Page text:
To Phone or Not to Phone

Dan McGarry, IT administrator at Komax Solar in York, Pa., agrees with Youney. "We have customers all around the world, and by using a remote solution we save time and money by providing instant support from our headquarters to any of our customers' locations," he explains. "No travel time is needed, and there's a minimum impact on customer uptime, very important in the competitive solar-panel-producing market." Komax produces custom-built machines for the solar industry, specializing in thin-film and crystalline technologies.

Although everyone we spoke to for this article praised the benefits of remote access, there appear to be some different preferences on whether to use the hardwired or cellular connections. Komax, for example, prefers the hardwired links provided in a Phoenix Contact solution. "The remote connectivity is a hardware VPN," McGarry explains. "It doesn't route through an HMI or PLC; it just goes from router to router via Internet VPN. We use a web browser interface to interact with machines from HQ, and use the remote connection to upload PLC updates, monitor the HMI, and make adjustments to the programming. In the event that a customer has an issue, we use the VPN to check machine status and determine if a technician must be sent out."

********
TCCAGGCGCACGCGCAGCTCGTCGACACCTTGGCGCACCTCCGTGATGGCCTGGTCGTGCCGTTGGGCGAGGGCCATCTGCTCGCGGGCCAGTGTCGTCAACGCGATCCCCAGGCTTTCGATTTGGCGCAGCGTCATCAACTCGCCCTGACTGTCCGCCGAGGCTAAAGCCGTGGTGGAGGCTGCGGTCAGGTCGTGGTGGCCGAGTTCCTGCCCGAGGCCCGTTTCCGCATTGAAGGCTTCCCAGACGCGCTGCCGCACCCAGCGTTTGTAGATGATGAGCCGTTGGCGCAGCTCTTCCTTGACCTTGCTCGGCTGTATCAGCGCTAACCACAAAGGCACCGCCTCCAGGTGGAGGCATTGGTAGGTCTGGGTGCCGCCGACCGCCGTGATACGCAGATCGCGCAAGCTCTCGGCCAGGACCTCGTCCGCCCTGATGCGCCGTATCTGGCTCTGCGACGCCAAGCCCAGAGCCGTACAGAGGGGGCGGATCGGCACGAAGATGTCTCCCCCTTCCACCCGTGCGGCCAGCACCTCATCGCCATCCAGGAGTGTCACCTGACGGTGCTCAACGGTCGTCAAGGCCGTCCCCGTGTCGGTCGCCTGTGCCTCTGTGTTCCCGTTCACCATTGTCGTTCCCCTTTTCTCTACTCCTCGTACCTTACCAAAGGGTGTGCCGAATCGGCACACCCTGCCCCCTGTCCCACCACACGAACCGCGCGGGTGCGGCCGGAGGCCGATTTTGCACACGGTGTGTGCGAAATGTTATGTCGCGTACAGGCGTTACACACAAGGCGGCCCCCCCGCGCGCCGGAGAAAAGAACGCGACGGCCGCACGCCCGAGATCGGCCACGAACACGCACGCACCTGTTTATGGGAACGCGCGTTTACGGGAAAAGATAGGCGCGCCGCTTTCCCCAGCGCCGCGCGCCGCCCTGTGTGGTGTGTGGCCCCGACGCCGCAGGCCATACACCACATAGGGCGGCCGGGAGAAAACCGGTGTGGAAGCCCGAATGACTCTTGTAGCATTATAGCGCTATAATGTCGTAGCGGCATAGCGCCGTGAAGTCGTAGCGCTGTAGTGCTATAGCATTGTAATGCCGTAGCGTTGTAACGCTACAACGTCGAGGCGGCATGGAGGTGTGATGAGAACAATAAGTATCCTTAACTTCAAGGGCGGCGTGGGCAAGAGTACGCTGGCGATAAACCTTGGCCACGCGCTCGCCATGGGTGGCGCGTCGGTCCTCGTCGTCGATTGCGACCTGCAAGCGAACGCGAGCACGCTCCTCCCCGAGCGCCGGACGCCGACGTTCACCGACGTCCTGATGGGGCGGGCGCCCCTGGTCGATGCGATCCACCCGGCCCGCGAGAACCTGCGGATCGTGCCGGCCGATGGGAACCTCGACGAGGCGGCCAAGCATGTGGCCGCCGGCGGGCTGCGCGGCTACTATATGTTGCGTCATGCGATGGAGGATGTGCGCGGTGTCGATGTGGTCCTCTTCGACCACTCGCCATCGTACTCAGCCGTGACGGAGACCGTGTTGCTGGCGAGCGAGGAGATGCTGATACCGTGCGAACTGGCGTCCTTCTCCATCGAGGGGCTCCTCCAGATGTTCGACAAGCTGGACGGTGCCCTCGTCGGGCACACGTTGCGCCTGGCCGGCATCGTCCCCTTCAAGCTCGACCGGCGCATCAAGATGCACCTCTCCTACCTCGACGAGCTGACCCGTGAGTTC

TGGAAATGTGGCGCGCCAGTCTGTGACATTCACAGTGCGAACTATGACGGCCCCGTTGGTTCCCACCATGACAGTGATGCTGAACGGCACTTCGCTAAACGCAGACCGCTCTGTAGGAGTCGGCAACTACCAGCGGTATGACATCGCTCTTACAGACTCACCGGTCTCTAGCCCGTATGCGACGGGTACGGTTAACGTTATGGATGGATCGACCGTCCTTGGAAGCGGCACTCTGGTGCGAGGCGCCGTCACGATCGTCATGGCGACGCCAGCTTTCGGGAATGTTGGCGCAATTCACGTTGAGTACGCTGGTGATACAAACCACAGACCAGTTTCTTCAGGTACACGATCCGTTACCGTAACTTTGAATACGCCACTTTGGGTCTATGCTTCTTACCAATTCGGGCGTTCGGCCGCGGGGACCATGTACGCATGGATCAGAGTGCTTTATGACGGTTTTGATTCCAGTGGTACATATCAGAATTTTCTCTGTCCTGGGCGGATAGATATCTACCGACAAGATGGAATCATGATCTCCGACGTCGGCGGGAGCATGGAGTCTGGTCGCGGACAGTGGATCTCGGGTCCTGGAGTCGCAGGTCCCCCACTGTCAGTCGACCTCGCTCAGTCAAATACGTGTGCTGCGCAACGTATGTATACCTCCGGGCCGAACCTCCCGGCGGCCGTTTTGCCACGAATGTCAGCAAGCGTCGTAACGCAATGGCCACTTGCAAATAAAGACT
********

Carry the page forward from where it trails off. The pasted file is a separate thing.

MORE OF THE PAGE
Prism Systems, a system integrator in Mobile, Ala., builds control systems for clients around the globe. "Many of our projects are either very complex or are in locations with limited local support," says Keith Jones, principal at Prism. "These systems present support challenges, especially when your office and the customer's site are on different continents."